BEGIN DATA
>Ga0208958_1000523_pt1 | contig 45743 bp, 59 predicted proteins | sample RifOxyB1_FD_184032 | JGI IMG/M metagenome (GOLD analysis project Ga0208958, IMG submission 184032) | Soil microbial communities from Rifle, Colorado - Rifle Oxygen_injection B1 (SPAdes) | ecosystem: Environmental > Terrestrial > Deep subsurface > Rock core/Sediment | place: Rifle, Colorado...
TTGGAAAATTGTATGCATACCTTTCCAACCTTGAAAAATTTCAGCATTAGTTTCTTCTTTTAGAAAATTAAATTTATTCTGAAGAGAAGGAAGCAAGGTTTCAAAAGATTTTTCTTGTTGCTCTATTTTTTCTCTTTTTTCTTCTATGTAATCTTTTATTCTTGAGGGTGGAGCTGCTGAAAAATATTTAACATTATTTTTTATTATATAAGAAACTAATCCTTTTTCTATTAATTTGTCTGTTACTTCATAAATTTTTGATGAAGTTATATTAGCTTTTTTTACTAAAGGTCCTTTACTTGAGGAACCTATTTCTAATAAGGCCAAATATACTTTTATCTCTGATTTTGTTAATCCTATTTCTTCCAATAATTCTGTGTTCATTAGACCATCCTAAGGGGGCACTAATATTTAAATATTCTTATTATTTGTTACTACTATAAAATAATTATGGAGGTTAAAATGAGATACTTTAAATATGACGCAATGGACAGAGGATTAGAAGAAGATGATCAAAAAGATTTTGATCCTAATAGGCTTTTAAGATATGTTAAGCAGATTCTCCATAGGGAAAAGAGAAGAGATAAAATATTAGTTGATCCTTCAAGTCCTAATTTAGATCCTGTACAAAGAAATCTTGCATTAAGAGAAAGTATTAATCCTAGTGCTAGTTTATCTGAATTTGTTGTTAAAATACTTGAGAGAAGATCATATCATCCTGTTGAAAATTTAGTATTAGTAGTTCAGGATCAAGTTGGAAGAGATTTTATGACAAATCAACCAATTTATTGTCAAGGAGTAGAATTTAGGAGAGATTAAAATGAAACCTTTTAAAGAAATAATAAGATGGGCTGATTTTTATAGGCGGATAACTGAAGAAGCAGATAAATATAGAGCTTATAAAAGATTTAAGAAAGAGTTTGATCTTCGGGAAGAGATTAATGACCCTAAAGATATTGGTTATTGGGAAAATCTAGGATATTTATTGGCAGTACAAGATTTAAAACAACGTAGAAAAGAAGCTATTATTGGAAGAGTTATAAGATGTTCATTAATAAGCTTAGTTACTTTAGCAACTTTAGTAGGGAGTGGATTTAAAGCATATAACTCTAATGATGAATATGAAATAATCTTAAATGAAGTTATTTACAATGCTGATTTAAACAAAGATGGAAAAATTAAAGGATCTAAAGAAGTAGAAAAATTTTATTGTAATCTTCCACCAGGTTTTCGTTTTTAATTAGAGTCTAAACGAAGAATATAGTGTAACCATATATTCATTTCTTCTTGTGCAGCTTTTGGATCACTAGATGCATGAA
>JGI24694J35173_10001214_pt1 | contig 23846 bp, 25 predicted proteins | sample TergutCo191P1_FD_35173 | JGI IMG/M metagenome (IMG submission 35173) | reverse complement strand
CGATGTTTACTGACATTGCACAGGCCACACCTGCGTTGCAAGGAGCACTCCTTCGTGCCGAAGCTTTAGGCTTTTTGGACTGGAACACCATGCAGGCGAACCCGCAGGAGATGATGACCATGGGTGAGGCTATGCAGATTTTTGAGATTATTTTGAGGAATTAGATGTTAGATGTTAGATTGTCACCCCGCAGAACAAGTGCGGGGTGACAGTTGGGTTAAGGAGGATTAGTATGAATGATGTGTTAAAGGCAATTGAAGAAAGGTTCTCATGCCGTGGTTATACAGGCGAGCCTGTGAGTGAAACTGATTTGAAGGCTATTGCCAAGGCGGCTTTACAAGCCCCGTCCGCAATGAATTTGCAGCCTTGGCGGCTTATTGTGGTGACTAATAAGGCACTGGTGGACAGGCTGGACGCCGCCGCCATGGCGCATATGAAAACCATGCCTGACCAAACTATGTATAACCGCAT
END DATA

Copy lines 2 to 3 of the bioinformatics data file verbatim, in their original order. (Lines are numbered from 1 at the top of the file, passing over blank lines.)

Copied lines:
TTGGAAAATTGTATGCATACCTTTCCAACCTTGAAAAATTTCAGCATTAGTTTCTTCTTTTAGAAAATTAAATTTATTCTGAAGAGAAGGAAGCAAGGTTTCAAAAGATTTTTCTTGTTGCTCTATTTTTTCTCTTTTTTCTTCTATGTAATCTTTTATTCTTGAGGGTGGAGCTGCTGAAAAATATTTAACATTATTTTTTATTATATAAGAAACTAATCCTTTTTCTATTAATTTGTCTGTTACTTCATAAATTTTTGATGAAGTTATATTAGCTTTTTTTACTAAAGGTCCTTTACTTGAGGAACCTATTTCTAATAAGGCCAAATATACTTTTATCTCTGATTTTGTTAATCCTATTTCTTCCAATAATTCTGTGTTCATTAGACCATCCTAAGGGGGCACTAATATTTAAATATTCTTATTATTTGTTACTACTATAAAATAATTATGGAGGTTAAAATGAGATACTTTAAATATGACGCAATGGACAGAGGATTAGAAGAAGATGATCAAAAAGATTTTGATCCTAATAGGCTTTTAAGATATGTTAAGCAGATTCTCCATAGGGAAAAGAGAAGAGATAAAATATTAGTTGATCCTTCAAGTCCTAATTTAGATCCTGTACAAAGAAATCTTGCATTAAGAGAAAGTATTAATCCTAGTGCTAGTTTATCTGAATTTGTTGTTAAAATACTTGAGAGAAGATCATATCATCCTGTTGAAAATTTAGTATTAGTAGTTCAGGATCAAGTTGGAAGAGATTTTATGACAAATCAACCAATTTATTGTCAAGGAGTAGAATTTAGGAGAGATTAAAATGAAACCTTTTAAAGAAATAATAAGATGGGCTGATTTTTATAGGCGGATAACTGAAGAAGCAGATAAATATAGAGCTTATAAAAGATTTAAGAAAGAGTTTGATCTTCGGGAAGAGATTAATGACCCTAAAGATATTGGTTATTGGGAAAATCTAGGATATTTATTGGCAGTACAAGATTTAAAACAACGTAGAAAAGAAGCTATTATTGGAAGAGTTATAAGATGTTCATTAATAAGCTTAGTTACTTTAGCAACTTTAGTAGGGAGTGGATTTAAAGCATATAACTCTAATGATGAATATGAAATAATCTTAAATGAAGTTATTTACAATGCTGATTTAAACAAAGATGGAAAAATTAAAGGATCTAAAGAAGTAGAAAAATTTTATTGTAATCTTCCACCAGGTTTTCGTTTTTAATTAGAGTCTAAACGAAGAATATAGTGTAACCATATATTCATTTCTTCTTGTGCAGCTTTTGGATCACTAGATGCATGAA
>JGI24694J35173_10001214_pt1 | contig 23846 bp, 25 predicted proteins | sample TergutCo191P1_FD_35173 | JGI IMG/M metagenome (IMG submission 35173) | reverse complement strand